The thrill of the chase and awe of the sheer speed of contemprary flight meanwhile prompted topical, fictional, speculation. In the 1928 Adrian Brunel and Ivor Montagu short, Day Dreams, a ‘Countess’ (Elsa Lanchester) commandeers an aeroplane in a failed attempt to rescue her from a ‘Rajah’ (Charles Laughton) by whom she has been abducted; Walter Forde’s 1928 comedy, Wait and See, ends with a chase by train, plane and automobile. Colonel J. C. Fitzmaurice – who became a commentator for Pauline Gower’s air displays – flew the Atlantic from east to west in 1926. Meanwhile, in Dorothy L. Sayers’ 1926 Clouds of Witness, Lord Peter Wimsey receives The Times (delivered to Corsica by air) before enlisting the help of a ‘world famous aviator’ to deliver the crucial document discovered in New York that will acquit his brother, on trial for murder, to the House of Lords. With time against Wimsey, the barometer falls: ‘reporters scribbled wildly and desperately stop-press announcements – lurid headlines, picturesque epithets and alarming weather predictions, to halt hurrying London on its way … This was news’. A war veteran who once dug out Major Wimsey from a trench, now sells newspapers from a stand on Kingsway and mutters: ‘Gawd ’elp ’im, ’e’s a real decent little blighter’. 27

For With Cobham to the Cape (1926), the celebrated pilot, with support from the Daily Mail and a Jaguar engine gifted by Siddeley, was accompanied by the Gaumont photographer, Basil Emmott, the engineer, Arthur Elliott, and various planes from which the journey is recorded: ‘A flight made for the purposes of investigating the possibilities of aviation in the African continent’, reads an opening intertitle. Maps are intercut, matched by the newspaper’s coverage, tracking Cobham’s progress from Greece across the Mediterranean to the Pyramids of Egypt, with intervening stops for fuel, ‘then towards Cairo and the blue waters of the Nile’, with RAF craft escorting Cobham over the city. In Luxor, he is greeted by a crowd of Arab men, women and children. A dam is announced as a ‘great British engineering triumph’, ‘enabling the flood waters of the Nile to be stored against the needs of the dry seasons’: gardens are seen in bloom in mid-December; elsewhere, damming allows for the cultivation of cotton. The natives – fellow members of the Imperial family – become darker as Cobham heads south; his flight over General Gordon’s last residency is noted, as is the memorial to Cecil Rhodes, ‘the Empire Maker’. The aeroplane itself, as a symbol of ‘civilisation’, akin to dams, mines and sewing machines, is set against primitive methods of transport, irrigation and cultivation. The ‘bad old days of the slave trade’ (in the abolition of which Britain’s role is implicit) are condemned. A polo match on donkeys provides light relief.  A landing ground is clearly shown; a new propeller gets fitted; yet more people turn out to greet Cobham, who duly meets a representative of the South African Air Force who, himself, flew from Cairo to the Cape in 1919. Crowds again welcome Cobham to the thriving city of Cape Town, with its beach and bustling shopping streets. Finally, on his return, Cobham proclaims ‘It was a great moment for us when we reached sight of Croydon’, the Gateway of Empire, while an Evening News stand announces COBHAM HOME AGAIN.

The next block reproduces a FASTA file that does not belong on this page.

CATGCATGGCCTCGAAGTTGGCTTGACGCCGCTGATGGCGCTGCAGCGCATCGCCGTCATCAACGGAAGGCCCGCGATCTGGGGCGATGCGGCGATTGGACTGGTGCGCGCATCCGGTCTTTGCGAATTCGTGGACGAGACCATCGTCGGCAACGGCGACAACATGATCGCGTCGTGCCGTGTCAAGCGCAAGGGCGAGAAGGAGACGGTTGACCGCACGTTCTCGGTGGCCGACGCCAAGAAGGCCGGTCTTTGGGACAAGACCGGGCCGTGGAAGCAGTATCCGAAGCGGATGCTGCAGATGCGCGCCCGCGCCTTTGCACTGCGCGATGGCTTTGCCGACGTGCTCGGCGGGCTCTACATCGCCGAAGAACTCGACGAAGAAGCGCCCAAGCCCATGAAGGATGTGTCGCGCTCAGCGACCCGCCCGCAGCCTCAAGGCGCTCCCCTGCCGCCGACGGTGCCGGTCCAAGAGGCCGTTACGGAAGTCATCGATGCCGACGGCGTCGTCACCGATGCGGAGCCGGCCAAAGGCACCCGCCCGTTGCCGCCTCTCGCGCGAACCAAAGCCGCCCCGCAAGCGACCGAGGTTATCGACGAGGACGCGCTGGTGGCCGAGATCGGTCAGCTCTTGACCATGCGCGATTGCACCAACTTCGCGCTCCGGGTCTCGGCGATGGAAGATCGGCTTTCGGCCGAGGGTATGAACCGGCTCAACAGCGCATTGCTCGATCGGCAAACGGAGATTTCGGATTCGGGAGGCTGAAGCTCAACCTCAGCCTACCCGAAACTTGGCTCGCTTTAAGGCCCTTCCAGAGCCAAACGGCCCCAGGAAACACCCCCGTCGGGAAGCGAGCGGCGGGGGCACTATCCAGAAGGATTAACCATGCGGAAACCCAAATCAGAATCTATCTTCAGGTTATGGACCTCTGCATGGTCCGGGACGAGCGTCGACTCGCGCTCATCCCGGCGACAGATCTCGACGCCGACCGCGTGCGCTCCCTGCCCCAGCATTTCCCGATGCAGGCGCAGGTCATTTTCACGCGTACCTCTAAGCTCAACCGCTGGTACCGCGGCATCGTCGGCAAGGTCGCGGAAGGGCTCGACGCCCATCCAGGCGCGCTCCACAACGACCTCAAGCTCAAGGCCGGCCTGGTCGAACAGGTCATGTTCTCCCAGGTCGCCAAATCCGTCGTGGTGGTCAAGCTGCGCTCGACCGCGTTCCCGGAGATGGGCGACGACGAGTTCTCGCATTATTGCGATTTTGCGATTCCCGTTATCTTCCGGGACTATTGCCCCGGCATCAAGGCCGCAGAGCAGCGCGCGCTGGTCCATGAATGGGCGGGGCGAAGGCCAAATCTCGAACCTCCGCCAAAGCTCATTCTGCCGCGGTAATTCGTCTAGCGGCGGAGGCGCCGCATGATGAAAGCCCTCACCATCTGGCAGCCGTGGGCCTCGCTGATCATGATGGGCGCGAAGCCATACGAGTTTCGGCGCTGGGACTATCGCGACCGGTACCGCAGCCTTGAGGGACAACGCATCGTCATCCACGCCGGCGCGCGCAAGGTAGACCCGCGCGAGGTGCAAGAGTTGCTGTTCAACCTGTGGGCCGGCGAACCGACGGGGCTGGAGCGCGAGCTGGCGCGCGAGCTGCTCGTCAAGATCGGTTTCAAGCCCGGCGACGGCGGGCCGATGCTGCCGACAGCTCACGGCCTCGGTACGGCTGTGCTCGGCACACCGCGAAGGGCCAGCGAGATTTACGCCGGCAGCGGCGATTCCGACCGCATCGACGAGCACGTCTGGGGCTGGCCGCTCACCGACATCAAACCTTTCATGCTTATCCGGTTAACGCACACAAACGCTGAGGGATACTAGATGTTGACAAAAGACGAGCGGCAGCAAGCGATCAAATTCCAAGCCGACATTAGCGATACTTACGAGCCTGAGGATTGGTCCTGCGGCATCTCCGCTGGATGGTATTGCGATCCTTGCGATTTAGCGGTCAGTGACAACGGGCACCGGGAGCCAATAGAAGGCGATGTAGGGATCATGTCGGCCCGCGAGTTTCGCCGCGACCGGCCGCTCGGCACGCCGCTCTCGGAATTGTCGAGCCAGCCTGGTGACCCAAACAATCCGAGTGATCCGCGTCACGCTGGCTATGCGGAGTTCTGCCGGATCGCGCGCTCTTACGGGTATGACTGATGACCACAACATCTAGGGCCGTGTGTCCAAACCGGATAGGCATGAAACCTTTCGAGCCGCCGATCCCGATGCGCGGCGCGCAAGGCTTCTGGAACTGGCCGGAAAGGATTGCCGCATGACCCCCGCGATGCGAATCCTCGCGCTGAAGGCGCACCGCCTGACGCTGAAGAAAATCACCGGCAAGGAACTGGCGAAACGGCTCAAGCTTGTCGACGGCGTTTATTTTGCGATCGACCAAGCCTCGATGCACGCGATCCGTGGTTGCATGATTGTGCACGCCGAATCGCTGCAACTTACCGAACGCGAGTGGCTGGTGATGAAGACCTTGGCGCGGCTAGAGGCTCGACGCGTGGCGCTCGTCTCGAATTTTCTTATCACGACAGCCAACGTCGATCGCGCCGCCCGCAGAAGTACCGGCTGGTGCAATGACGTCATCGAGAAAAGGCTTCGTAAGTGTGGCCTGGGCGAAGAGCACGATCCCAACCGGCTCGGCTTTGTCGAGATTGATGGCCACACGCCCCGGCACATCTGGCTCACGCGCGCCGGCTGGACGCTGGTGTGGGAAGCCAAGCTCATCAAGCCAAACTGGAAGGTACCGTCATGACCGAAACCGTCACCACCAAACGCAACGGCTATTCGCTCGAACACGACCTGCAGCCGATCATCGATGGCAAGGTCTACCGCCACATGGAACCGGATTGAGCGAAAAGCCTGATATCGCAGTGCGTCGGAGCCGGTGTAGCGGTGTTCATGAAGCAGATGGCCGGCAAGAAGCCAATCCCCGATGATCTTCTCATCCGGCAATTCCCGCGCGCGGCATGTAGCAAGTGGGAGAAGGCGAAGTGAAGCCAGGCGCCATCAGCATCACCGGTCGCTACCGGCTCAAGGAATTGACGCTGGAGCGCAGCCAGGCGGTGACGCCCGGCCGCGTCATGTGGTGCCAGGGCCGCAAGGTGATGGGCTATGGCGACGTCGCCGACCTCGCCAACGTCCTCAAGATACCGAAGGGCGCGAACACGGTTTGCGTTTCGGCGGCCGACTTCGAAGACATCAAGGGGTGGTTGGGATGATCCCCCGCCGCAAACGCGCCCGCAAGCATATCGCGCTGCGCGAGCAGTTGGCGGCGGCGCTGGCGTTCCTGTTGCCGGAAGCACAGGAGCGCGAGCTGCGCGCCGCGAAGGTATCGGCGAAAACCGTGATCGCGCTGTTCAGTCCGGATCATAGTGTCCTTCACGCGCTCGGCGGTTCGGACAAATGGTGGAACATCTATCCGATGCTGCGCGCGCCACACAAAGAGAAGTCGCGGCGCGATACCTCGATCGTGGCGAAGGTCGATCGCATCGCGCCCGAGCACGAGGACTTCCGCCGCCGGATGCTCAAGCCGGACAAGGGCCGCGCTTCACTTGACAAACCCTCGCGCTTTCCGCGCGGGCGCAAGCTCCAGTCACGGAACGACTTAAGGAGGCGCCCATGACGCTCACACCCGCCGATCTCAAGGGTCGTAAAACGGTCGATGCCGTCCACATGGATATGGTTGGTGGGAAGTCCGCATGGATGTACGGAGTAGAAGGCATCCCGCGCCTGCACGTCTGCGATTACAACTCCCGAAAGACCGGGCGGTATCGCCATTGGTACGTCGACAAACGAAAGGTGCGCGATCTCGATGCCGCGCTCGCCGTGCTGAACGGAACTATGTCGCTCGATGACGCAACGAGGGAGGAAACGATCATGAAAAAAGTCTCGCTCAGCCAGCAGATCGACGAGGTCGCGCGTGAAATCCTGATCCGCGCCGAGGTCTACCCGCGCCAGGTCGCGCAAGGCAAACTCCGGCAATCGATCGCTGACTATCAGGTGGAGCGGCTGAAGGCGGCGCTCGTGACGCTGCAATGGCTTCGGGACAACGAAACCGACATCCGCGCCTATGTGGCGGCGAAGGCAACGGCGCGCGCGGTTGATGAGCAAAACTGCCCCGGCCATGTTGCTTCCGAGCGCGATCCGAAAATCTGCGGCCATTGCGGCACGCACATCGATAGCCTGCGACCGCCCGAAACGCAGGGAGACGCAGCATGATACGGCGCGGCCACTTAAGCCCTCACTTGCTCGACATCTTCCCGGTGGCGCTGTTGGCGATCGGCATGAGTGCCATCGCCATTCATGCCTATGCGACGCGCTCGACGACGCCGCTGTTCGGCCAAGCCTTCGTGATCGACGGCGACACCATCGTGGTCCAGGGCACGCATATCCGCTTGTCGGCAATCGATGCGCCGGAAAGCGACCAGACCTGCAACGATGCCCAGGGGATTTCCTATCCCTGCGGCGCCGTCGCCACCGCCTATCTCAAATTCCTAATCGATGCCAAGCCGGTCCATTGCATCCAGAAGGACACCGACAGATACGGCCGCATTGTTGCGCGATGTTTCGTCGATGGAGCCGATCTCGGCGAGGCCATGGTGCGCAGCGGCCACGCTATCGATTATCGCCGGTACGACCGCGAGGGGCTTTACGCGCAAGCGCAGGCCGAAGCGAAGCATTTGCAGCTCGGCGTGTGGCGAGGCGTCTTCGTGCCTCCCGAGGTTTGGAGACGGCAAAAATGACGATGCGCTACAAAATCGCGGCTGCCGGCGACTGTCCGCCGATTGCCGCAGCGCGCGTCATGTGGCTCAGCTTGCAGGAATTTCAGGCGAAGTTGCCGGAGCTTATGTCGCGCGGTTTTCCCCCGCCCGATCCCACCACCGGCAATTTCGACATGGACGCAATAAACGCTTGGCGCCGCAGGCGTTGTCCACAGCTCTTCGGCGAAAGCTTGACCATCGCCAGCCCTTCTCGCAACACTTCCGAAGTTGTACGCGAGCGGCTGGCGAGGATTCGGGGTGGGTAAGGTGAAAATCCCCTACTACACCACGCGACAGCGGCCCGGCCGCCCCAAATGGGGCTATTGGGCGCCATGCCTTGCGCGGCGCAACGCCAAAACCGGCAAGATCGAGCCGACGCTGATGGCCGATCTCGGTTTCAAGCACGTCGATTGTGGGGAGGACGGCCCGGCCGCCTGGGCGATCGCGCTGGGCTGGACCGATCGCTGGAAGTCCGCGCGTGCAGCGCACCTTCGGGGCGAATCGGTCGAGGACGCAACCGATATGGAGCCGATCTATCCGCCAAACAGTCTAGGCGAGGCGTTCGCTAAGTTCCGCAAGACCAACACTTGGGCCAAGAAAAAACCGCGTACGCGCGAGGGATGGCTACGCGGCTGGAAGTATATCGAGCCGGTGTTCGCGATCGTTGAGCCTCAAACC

In its tone and title, With Cobham to the Cape invokes earlier celebrations of empire: ‘an 8,000 mile flight told in his own words’; ‘an all-British enterprise’ in its conception and achievement. A miniature union jack is attached to a wing spar during the course of the flight. Jeffrey Richards has noted a formula perfected by the pre-eminent writer of the late nineteenth-century, G. A. Henty, who presented British imperial heroes as the companion of his boy readers. This was subsequently imitated by Colonel F. S. Brereton’s book, With Allenby in Palestine, and the illustrated lecture of the 1910-1913 Antarctic expedition, delivered by the photographer Herbert Ponting, originally titled With Captain Scott R. N. to the South Pole. 28 While exhorting the civilising benefits of modern, mechanical engineering and expertise, With Cobham to the Cape appeals to older models of narrative and characterisation.

One of the films that Victor Saville regretted not making was ‘a documentary linking the reign of George V (1910-1936) with the development of aircraft’ while one of the films he did produce (but regretted) was Maurice Elvey’s 1927 The Flight Commander, which cast the flying ace and explorer, Cobham, as himself, saving an elaborately constructed Chinese village from bandits. Neither Estelle Brody nor John Stuart (familiar Elvey star casting), said Saville, could ‘save the picture’. 29 The attempt to capitalise on Cobham’s fame – through press and film coverage of flights to South Africa and Australia and the 1925 publication of Skyways – nevertheless proved a failure. 30


The 1924 Pathé film, The Imperial Airway: The Work of the British Airways, released to coincide with the Empire Exhibition in London and the launching of the company, promotes Croydon, the expertise of its ground staff, and the safety of flying, by night and by day. Aerial shots of the aerodrome are intercut. Animated maps are used, here to convey the advantage in speed of air travel over boat and train within Europe. 31 But, in the 1920s, such trips were still regarded as a luxury. Solo flying, let alone owning ones own plane, was generally thought to be the preserve of the rich – or, at least, the richly sponsored.